**Edit.** There is a mistake in the answer below. It is possible that the fiber of the rational quotient has dimension $\geq 2$. I will try to revise the answer soon.

**Original answer (including mistake).**
If the anticanonical divisor class is numerically equivalent to $2F$, then by Mori's Bend-and-Break result, every point of your variety is contained in a rational curve. If the general fiber is a Calabi-Yau variety, then it is not uniruled. Thus, every rational curve containing a general point is not contained in the fiber. For transversal rational curves, deformation theory gives a lower bound on the dimension of the space of deformations containing the fixed (yet general) point: the lower bound is the anticanonical degree minus $2$. By Bend-and-Break again, that means that the minimal anticanonical degree of a transversal rational curve containing a general point is precisely $2$, i.e., the curve is a section of the fibration.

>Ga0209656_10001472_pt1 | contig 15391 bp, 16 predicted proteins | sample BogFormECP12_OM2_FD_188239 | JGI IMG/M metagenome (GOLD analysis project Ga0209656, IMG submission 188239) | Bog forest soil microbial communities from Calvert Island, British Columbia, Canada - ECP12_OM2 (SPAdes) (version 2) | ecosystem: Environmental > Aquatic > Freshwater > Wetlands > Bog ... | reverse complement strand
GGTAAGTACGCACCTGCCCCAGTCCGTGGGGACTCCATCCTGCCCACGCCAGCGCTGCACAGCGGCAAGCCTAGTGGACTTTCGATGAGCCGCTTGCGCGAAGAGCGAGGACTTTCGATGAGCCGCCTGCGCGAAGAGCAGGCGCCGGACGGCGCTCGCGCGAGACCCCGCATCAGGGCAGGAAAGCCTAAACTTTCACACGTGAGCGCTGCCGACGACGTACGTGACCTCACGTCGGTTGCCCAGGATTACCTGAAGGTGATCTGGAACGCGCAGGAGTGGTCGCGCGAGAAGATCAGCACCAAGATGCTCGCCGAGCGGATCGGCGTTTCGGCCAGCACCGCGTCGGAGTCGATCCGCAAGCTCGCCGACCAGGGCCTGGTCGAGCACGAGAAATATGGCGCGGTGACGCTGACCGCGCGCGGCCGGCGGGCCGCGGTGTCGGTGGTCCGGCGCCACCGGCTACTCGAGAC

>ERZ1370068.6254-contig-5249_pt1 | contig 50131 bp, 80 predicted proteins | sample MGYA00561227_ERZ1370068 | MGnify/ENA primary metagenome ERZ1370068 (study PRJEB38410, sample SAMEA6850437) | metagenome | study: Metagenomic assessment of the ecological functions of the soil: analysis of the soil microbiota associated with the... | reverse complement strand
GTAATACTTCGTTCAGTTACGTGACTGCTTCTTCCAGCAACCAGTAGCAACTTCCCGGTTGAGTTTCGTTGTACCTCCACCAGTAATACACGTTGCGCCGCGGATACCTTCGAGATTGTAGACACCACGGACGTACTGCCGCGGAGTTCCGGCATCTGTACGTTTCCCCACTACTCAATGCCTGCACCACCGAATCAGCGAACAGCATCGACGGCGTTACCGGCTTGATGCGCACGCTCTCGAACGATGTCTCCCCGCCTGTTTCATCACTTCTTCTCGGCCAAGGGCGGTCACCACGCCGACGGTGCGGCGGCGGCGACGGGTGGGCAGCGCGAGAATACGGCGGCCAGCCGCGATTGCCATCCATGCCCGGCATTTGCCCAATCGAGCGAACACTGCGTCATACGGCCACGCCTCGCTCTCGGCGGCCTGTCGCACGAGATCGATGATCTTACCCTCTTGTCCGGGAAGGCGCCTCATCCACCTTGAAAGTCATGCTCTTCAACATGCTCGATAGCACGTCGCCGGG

Moreover, the normal bundle is globally generated for every irreducible rational curve containing a general point, so the normal bundle is a trivial bundle. **The following sentence is wrong.** That means that the "rational quotient" of $X$ by these transversal rational curves is a $\mathbb{P}^1$-bundle over the quotient, and the fibers of the original fibration are mapping finitely to this quotient (away from codimension $2$). **Why this is a mistake: in fact, there are rational quotients by such curves where the fiber dimension of the rational quotient map is strictly greater than $1$, e.g., cubic threefolds where the curve is a general line.**
Since the fibers (of the projection to $\mathbb{P}^1$) are themselves Calabi-Yau, this should force the finite maps to be étale. Since Calabi-Yau varieties are simply connected, this should force the finite maps to be isomorphisms. So the rational quotient provides the projection to the fiber factor of the product of $\mathbb{P}^1$ and the fiber.